Use Free Produce Bags for Your Dog’s Poop


Beginning January 1 in Los Angeles, single-use carry-out plastic bags were banned in all major grocery stores, and including big-box stores like Target and Walmart. Los Angeles is now the largest city in the nation to boast the ban. Major cities like San Francisco, Portland, Mexico City and Sydney, Australia have already beaten L.A. to the plastic punch.

PLASTIC BAG HOT PRO: Did you know it takes 91% LESS energy to recycle 1 pound of plastic than it does to recycle 1 pound of paper, AND it takes up less space in a landfill? TAKE THAT, ECO-TERRORISTS!

PLASTIC BAG SAD CON: A single plastic bag can take 20 to 1,000 years to degrade, and the average family accumulates 60 bags in 4 trips to the grocery store. And every square mile of ocean has about 46,000 pieces of plastic floating in it.

Ok, so it’s probably for the best that we have the ban. There are too many irresponsible people in this city to be trusted to reduce, reuse, and recycle. But what about smart, responsible, savings-conscious guys and gals like you and me? My first thought immediately went to poo- literally.

What am I going to use for my dog poop bags? My dog is tiny, but that doesn’t mean she’s not a tiny little poo-machine. She goes, on average, 3-4 times a day. That’s 3-4 bags. Now knowing what I know about your average plastic bag, 3-4 a day seems like a big boo-boo for the ocean. But in this economy, buying your dog’s poop bags can leave a real shiner on your wallet.

A 4-pack of biodegradable dog bags goes for about $ 8.99 plus tax. That’s about 60 bags for close to $10. Regular plastic waste bags aren’t much cheaper. I did the math and know I go through about 112 bags a month, even more if I’m also walking my roommate’s dog. So that’s $20 or more I would literally be covering in poop and throwing into the garbage every 30 days. Aw hell nah. I love the earth but I really like money, and I work hard on my feet every day to just to have it. So what’s a gal to do?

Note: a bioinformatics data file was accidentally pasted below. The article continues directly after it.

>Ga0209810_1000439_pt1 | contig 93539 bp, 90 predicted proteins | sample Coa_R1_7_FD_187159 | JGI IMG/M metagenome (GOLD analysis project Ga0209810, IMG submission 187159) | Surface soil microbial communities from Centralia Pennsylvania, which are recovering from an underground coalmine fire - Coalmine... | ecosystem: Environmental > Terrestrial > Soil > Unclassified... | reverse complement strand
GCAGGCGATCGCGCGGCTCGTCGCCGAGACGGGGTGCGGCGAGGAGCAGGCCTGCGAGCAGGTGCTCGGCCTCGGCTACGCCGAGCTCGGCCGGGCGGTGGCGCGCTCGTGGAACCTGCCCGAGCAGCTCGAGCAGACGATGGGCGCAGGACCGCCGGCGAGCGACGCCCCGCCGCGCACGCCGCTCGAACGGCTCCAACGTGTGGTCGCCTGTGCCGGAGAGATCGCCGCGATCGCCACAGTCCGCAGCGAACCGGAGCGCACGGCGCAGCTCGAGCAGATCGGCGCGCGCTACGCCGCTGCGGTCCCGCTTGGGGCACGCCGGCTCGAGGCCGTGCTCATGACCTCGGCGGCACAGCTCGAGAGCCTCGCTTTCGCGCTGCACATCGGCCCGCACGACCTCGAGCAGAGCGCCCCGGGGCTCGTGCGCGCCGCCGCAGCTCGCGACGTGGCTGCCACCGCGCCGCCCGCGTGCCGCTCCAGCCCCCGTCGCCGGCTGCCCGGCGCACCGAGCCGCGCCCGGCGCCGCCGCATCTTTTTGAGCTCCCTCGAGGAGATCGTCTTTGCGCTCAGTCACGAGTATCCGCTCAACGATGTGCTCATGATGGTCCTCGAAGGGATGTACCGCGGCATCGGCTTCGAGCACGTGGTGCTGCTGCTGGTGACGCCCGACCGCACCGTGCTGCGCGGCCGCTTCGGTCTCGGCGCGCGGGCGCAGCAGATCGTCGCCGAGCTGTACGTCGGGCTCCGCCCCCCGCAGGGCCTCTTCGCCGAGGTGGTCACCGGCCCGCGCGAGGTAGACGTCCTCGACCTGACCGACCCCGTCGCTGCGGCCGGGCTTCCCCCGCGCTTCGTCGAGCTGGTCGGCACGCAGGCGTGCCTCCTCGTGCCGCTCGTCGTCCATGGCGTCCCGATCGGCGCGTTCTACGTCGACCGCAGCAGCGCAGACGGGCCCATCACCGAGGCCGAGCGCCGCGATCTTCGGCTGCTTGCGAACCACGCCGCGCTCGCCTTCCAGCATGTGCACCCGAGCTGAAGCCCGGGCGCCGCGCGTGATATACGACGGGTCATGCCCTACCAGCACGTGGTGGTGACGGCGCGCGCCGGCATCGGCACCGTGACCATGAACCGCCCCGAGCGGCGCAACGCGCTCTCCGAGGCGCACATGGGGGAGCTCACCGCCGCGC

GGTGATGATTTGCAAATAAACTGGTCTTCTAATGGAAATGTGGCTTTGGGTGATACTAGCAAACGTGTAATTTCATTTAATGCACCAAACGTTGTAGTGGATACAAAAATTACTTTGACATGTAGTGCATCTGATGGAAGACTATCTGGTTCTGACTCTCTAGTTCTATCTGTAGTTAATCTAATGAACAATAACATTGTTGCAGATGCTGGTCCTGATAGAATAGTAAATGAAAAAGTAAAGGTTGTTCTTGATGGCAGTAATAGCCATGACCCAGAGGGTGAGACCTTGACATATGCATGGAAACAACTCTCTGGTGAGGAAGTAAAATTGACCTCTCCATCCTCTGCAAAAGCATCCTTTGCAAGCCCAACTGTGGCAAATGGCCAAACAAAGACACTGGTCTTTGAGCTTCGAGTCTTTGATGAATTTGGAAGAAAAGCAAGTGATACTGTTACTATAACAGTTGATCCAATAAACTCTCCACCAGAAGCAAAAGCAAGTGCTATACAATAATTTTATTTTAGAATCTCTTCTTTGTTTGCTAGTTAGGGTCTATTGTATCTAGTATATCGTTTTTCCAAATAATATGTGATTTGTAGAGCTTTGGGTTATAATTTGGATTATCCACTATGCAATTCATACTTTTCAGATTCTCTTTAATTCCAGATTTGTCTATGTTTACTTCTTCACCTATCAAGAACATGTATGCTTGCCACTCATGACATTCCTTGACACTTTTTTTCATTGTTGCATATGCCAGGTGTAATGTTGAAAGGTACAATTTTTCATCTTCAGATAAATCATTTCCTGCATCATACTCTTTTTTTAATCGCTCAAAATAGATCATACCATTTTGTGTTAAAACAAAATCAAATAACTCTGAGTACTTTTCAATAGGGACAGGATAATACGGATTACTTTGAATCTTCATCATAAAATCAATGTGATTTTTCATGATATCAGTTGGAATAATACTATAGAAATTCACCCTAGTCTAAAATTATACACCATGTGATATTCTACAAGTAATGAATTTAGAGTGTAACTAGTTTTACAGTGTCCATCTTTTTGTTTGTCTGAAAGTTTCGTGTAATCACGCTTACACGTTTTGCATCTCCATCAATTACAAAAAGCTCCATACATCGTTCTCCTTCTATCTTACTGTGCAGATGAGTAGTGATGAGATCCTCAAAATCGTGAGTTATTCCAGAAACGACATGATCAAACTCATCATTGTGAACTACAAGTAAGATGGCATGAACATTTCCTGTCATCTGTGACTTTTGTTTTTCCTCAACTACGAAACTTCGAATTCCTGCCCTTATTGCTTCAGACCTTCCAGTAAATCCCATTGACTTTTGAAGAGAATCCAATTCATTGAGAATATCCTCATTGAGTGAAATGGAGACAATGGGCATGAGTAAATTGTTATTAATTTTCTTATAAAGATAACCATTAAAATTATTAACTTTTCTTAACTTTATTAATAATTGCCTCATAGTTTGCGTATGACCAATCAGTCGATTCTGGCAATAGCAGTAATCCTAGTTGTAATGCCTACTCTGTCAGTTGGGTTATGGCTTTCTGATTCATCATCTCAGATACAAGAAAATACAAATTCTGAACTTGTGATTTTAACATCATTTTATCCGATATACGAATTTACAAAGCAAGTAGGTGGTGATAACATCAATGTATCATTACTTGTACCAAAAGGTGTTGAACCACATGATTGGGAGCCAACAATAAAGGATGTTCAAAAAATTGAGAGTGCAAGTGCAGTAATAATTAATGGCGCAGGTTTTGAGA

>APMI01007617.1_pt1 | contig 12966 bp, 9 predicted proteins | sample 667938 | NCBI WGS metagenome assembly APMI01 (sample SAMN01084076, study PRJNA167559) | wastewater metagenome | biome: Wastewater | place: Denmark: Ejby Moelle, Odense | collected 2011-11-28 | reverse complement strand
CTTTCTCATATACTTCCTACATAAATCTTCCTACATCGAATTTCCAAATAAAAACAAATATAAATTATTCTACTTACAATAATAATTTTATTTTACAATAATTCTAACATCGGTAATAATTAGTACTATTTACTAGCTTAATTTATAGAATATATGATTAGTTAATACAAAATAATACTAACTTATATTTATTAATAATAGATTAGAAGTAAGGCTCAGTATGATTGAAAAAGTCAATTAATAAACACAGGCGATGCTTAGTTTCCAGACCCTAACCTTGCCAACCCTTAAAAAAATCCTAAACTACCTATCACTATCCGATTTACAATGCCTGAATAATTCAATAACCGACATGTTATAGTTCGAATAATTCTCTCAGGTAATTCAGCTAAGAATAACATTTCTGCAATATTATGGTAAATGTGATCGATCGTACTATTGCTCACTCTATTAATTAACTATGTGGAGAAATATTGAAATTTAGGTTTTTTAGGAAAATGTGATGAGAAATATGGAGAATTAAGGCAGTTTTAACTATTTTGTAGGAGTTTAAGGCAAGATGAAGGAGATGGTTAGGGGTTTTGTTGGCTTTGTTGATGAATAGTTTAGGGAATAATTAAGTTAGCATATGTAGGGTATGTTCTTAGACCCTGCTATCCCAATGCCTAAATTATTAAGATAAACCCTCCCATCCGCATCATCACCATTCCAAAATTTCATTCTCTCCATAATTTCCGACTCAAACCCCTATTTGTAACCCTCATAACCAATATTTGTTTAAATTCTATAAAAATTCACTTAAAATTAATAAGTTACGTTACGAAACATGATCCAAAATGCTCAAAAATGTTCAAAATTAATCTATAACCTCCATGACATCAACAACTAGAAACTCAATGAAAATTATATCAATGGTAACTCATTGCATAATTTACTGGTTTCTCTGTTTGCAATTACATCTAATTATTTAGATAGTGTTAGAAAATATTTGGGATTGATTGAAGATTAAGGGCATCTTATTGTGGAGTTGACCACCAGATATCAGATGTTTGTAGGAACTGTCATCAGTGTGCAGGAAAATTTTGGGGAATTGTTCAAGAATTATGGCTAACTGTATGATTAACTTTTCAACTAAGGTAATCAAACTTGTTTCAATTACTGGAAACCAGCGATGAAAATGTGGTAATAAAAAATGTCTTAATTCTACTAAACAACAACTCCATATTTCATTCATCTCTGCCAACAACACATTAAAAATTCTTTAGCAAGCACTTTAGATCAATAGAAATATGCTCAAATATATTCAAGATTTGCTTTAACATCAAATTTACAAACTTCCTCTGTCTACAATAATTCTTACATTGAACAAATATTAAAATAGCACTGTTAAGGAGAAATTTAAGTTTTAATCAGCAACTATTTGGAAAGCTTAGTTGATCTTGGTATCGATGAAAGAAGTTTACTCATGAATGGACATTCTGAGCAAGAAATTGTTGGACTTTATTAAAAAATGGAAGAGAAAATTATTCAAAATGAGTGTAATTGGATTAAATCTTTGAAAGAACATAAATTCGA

I’ll tell ya. She goes to the grocery store and cleans them out of produce bags. I stuff an extra one into each one of my produce purchases. Or I’ll buy 3 pears and use a bag for each.

Feeling bold? Want to go BANANAS?? You can buy a whole bunch of ’em and bag each one individually! If I get questioned, I just make a firm statement that sounds like a good excuse which doesn’t quite add up but also can’t be argued with. Something like, “Oh, yeahhh, I have to walk up a lot of stairs” or “I’m taking care of my sick uncle” is perfect. Just make sure you’re committed to your choice and you say it with a sweet smile. They really can’t argue with sweetness, TRUST. Or you can avoid all contact and just go to the self-scanning aisle.

Share this tip with any other members of your household and you can double or even triple your supplies! Another hot tip: restaurants that do take-out are still allowed to carry plastic bags, so you can order something small, maybe a side of fries or veggies to go with your home-made dinner? And then ask for an extra bag. You’re already armed with a few solid excuses, now GO, you’ve GOT THIS.

It’s like 80’s hair band Cinderella always said, “Don’t know what ya got (Till it’s gone).” With the exception of a few fancy Target and H&M bags we’re “saving for special occasions,” it wasn’t too long ago that my roommate and I had both mourned the inevitable end of our plastic bag collections. She hit rock bottom on a recent Saturday morning, just as our street was bustling with neighbors and realized she was bag-less right after her dog did her thang. Not wanting to become the neighborhood pariah, she frantically searched her pockets and the only thing she had was a single dollar bill. She humbly stooped down and scooped the tiny poop with her hard-earned barista buck and threw it right into the trash. The way things are going, we may all someday be using our actual currency to pick up our pet’s poop. Until then, let’s just keep pulling the bag over the eyes of our corporate restaurants and grocery stores. They can handle it. TRUST.

Erin Lampart is a comedian and story-teller living in Los Angeles with her cool dog, Jan. Part-time waitress and full-time dork, you can follow her on Twitter @ThatsSoLampy


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